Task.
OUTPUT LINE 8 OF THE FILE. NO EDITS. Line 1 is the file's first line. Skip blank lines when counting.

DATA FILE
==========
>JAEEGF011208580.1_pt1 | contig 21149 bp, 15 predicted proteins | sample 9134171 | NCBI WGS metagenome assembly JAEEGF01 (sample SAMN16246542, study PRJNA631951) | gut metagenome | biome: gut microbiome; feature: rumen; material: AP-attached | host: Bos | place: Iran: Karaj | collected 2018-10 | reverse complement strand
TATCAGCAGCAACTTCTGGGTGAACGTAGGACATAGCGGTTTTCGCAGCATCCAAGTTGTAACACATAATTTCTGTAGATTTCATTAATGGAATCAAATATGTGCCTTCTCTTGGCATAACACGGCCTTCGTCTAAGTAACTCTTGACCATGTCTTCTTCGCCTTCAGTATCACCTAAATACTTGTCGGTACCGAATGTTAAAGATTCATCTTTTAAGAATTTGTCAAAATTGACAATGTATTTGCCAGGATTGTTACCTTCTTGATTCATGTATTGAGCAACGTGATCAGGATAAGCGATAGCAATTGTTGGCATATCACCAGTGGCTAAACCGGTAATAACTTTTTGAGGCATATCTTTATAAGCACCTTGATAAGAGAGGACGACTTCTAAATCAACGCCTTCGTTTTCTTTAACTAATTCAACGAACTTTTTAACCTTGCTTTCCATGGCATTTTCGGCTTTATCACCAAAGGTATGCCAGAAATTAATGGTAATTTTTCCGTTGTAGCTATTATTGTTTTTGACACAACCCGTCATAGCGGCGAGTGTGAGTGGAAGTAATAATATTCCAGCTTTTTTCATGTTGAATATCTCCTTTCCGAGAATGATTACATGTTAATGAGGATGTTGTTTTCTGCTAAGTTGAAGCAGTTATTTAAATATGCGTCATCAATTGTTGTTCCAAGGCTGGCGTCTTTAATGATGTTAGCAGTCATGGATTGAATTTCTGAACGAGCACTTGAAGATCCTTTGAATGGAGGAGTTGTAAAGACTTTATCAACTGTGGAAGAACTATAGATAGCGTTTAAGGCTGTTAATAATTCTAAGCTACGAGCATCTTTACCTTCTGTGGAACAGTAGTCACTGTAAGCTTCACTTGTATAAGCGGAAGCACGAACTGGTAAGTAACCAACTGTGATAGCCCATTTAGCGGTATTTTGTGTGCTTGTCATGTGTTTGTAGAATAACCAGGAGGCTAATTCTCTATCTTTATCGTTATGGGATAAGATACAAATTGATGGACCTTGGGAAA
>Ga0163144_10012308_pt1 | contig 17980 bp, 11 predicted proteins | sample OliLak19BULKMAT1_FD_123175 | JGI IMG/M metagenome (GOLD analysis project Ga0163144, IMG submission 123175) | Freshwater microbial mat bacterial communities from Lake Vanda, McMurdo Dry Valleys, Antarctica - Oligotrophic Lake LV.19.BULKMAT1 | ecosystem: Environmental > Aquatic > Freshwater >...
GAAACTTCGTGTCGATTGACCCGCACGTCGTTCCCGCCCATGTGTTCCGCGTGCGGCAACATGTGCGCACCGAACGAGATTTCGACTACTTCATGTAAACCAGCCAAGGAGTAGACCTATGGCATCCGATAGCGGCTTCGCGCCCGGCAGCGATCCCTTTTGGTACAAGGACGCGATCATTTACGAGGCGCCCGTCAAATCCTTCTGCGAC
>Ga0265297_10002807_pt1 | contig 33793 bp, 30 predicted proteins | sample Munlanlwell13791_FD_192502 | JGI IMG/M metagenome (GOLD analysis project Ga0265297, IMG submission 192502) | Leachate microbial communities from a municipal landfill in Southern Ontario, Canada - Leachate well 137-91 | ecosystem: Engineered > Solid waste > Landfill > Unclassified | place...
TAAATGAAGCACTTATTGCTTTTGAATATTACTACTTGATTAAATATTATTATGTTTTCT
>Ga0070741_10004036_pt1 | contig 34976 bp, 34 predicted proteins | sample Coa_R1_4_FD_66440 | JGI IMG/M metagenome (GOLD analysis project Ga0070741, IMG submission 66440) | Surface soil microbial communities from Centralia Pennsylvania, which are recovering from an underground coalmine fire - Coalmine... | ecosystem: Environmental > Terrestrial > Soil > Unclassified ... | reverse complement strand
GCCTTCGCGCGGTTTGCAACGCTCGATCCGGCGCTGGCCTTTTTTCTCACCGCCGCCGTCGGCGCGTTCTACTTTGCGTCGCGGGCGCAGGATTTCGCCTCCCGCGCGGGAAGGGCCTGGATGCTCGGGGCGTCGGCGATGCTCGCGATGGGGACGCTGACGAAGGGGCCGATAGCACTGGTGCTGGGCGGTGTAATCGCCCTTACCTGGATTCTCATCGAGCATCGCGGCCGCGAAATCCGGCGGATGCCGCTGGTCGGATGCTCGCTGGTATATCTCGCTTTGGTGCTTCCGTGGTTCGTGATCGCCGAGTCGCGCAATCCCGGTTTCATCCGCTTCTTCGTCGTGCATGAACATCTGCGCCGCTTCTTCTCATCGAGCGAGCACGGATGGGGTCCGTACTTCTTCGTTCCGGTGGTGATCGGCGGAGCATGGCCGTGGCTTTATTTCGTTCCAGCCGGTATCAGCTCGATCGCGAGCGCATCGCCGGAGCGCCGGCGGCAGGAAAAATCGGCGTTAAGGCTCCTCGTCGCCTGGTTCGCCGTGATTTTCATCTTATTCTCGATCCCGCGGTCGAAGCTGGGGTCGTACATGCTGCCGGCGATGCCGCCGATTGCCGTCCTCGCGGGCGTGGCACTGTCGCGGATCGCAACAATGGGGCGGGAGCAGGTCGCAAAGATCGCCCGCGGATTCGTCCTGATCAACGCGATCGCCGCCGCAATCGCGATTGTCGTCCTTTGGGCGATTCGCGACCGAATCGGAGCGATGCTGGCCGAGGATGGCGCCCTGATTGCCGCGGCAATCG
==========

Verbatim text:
GCCTTCGCGCGGTTTGCAACGCTCGATCCGGCGCTGGCCTTTTTTCTCACCGCCGCCGTCGGCGCGTTCTACTTTGCGTCGCGGGCGCAGGATTTCGCCTCCCGCGCGGGAAGGGCCTGGATGCTCGGGGCGTCGGCGATGCTCGCGATGGGGACGCTGACGAAGGGGCCGATAGCACTGGTGCTGGGCGGTGTAATCGCCCTTACCTGGATTCTCATCGAGCATCGCGGCCGCGAAATCCGGCGGATGCCGCTGGTCGGATGCTCGCTGGTATATCTCGCTTTGGTGCTTCCGTGGTTCGTGATCGCCGAGTCGCGCAATCCCGGTTTCATCCGCTTCTTCGTCGTGCATGAACATCTGCGCCGCTTCTTCTCATCGAGCGAGCACGGATGGGGTCCGTACTTCTTCGTTCCGGTGGTGATCGGCGGAGCATGGCCGTGGCTTTATTTCGTTCCAGCCGGTATCAGCTCGATCGCGAGCGCATCGCCGGAGCGCCGGCGGCAGGAAAAATCGGCGTTAAGGCTCCTCGTCGCCTGGTTCGCCGTGATTTTCATCTTATTCTCGATCCCGCGGTCGAAGCTGGGGTCGTACATGCTGCCGGCGATGCCGCCGATTGCCGTCCTCGCGGGCGTGGCACTGTCGCGGATCGCAACAATGGGGCGGGAGCAGGTCGCAAAGATCGCCCGCGGATTCGTCCTGATCAACGCGATCGCCGCCGCAATCGCGATTGTCGTCCTTTGGGCGATTCGCGACCGAATCGGAGCGATGCTGGCCGAGGATGGCGCCCTGATTGCCGCGGCAATCG